Medical Marijuana Dispensaries Prevail In The Face Of Rising Taxes

There have been many instances throughout history when state governments find themselves on the opposing sides of the federal government. One particular issue that has become increasingly prominent recently is the legalization of marijuana.

At present marijuana has already been legalized for medical use in 18 states and in Washington D.C. In fact, Washington and Colorado have both taken the further step of decriminalizing its recreational use. Given these developments you would think that marijuana dispensaries would be able to ply their trade much as any other legitimate business would. This is not the case however, and operators of marijuana dispensaries often find themselves on the losing end of outdated tax laws that force them to pay up to 75% higher taxes than other businesses.

The particular provision in the U.S. tax code that is at the root of this problem is Section 280E. Approved for inclusion in the tax code in 1982, the provision was passed in response to a landmark case in which a convicted drug trafficker was able to file tax deductions on several business expenses, including the purchase of a yacht, and even weapons. Section 280E was therefore passed with the goal of preventing drug dealers from enjoying the same tax benefits as legitimate business owners.

The problem that the thousands of legal marijuana dispensaries all over the United States face is that although marijuana may be legal in their respective states, it remains a controlled substance under federal law. This essentially places marijuana in the same category as the illegal hard drugs from a taxation standpoint, and legal marijuana dealers in the same category as criminal drug dealers.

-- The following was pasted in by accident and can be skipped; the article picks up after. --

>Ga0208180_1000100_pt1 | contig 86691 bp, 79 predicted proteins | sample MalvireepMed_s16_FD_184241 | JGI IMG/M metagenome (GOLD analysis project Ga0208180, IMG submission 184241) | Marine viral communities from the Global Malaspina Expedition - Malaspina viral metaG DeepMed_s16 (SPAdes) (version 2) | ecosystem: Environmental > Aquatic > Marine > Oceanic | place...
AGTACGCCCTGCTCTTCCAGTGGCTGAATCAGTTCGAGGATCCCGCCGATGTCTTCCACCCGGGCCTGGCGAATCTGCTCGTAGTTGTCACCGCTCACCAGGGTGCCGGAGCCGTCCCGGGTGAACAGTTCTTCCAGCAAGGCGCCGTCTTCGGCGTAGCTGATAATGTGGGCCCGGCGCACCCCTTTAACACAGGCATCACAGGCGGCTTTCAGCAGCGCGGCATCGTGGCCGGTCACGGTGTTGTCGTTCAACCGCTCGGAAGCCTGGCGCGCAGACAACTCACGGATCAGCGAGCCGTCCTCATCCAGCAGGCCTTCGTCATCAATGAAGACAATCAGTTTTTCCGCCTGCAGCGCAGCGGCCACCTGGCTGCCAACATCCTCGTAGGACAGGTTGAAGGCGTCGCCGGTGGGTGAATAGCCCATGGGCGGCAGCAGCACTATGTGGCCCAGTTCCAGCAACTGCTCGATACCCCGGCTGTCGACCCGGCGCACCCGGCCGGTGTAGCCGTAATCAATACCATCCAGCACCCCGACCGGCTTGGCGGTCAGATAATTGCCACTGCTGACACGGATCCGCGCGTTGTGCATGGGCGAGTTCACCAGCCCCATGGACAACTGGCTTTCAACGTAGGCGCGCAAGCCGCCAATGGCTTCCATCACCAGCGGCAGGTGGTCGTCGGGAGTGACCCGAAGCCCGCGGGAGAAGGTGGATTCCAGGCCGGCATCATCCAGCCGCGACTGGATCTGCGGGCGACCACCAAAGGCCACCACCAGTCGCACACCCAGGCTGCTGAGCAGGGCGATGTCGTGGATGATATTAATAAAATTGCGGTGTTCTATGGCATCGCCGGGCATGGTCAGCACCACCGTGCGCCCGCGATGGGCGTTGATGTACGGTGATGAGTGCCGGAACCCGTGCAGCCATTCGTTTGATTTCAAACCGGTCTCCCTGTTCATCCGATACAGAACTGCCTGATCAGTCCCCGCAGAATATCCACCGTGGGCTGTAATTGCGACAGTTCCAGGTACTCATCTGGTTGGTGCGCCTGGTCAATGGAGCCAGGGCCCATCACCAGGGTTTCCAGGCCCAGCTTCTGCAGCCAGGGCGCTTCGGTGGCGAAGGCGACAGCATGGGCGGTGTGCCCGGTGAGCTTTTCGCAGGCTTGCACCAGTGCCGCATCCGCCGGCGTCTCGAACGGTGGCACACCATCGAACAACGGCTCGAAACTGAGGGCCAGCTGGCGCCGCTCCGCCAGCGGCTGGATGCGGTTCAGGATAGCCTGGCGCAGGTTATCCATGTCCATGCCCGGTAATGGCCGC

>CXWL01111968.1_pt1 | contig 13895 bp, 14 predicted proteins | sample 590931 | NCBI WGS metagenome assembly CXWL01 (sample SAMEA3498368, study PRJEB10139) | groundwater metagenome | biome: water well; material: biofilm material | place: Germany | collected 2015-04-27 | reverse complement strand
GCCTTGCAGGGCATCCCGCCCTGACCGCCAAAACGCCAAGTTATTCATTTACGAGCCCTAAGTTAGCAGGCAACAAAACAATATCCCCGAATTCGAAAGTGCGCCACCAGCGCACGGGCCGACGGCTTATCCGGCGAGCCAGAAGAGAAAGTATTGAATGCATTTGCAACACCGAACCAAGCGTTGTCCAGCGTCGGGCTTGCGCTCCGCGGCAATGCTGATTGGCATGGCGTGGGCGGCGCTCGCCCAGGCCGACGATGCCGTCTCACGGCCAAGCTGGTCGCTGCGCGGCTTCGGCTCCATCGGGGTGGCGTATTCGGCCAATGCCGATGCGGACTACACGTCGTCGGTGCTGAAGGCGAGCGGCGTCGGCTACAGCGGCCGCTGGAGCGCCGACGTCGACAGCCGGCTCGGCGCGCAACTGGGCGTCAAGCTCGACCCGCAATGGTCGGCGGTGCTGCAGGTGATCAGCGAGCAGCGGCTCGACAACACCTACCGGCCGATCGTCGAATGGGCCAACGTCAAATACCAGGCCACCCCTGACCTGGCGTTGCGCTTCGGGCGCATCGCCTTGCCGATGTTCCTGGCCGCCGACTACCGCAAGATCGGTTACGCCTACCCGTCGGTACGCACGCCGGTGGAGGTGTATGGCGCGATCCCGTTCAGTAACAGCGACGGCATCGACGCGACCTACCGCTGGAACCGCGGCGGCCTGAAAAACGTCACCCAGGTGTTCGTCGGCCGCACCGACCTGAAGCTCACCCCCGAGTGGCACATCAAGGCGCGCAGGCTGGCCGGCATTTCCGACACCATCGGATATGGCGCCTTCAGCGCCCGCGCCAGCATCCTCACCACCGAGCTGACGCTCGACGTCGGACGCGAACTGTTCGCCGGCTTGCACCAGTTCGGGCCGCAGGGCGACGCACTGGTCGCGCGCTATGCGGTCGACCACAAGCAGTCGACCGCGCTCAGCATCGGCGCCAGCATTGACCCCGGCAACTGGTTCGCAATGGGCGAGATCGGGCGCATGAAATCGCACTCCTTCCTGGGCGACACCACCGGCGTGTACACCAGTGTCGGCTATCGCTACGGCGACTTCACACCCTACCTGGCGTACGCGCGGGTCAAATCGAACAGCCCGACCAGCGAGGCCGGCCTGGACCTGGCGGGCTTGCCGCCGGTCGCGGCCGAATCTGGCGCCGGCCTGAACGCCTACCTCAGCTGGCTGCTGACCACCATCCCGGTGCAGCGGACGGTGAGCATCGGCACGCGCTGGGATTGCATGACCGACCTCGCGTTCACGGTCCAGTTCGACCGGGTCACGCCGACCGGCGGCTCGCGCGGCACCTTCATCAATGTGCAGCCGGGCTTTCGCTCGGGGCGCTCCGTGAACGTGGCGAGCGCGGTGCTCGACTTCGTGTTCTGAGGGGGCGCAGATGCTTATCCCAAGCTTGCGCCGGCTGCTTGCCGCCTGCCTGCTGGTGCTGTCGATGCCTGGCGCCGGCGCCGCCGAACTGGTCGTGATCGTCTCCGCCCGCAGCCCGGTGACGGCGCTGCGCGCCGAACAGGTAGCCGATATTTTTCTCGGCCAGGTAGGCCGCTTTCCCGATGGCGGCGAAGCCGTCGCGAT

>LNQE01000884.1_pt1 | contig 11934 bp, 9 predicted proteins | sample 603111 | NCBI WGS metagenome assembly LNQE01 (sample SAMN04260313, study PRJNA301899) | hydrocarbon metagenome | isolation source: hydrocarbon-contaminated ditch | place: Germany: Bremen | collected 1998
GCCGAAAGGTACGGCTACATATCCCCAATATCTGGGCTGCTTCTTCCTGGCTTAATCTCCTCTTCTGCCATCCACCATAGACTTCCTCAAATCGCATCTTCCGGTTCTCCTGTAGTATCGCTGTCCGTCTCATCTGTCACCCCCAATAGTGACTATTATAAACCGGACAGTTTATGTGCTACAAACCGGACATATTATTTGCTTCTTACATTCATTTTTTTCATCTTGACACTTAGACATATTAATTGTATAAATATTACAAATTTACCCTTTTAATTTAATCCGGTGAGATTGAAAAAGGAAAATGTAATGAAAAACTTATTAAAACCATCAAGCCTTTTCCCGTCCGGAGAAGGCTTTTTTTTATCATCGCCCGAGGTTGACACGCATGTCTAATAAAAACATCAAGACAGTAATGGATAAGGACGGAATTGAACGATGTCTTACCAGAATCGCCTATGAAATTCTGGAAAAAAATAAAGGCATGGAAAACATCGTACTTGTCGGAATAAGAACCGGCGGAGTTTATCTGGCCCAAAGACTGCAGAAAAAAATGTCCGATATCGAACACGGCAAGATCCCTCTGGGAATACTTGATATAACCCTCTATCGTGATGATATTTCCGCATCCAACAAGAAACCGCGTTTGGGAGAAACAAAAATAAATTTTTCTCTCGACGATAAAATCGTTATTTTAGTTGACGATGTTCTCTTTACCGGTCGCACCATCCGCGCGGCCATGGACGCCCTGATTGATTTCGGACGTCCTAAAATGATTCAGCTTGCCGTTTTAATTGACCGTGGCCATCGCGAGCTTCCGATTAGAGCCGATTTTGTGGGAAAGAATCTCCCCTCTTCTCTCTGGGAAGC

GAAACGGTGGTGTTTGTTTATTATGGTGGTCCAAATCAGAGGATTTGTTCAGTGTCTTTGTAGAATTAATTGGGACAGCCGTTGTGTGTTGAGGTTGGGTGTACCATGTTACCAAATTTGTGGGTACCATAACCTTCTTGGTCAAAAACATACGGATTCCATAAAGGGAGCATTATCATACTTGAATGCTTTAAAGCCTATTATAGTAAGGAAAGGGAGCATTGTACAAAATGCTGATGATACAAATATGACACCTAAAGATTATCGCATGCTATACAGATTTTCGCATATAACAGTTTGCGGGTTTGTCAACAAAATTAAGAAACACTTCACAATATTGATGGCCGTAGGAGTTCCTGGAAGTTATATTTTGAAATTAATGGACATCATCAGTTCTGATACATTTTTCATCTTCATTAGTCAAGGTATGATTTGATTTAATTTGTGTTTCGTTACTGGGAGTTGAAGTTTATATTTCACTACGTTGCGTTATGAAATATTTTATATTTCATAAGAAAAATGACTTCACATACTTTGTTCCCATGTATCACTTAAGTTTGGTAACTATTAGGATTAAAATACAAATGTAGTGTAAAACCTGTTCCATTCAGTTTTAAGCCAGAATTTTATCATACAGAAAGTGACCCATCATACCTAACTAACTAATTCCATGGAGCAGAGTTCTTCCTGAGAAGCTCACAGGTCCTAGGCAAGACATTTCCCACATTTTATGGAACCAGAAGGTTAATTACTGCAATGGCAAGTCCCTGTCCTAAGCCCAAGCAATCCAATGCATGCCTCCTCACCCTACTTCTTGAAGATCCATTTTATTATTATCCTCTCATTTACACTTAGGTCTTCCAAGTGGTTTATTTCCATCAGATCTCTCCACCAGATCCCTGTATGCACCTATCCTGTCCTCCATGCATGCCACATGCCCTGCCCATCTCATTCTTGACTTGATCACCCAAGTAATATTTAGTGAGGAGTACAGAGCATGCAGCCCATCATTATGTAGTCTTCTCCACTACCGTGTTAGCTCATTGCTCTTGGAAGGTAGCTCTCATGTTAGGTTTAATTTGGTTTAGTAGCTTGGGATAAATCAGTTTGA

One way legal marijuana dispensaries have gotten around Section 280E is by filing for deduction on expenses that are not associated with the dispensing of marijuana. This legal loophole comes by way of a decision by the U.S. Tax Court itself, and it provides operators of legal dispensaries some relief against the restrictive tax policies imposed by the IRS.

In a landmark decision, the court ruled that owners of dispensaries involved in some other type of business may file for deductions against costs incurred in these businesses. Furthermore, owners of dispensaries may be eligible for deductions on rent if only a small percentage of the property is used in dispensing marijuana. A dispensary that also offers counseling or educational services for instance, may be eligible for tax deductions on these aspects of the business.

In order to benefit fully from this legal loophole, owners of dispensaries should be especially thorough with regard to keeping records of income and expenses, perhaps even more so than with any other type of business. It might also be worthwhile to explore other related revenue streams that have nothing to do with dispensing marijuana and therefore don’t fall under the scope of Section 280E. With the absence of federal government indication that the tax laws will be amended soon, it seems that this is the only recourse for operators of legal marijuana dispensaries to help deal with the restrictive tax laws.

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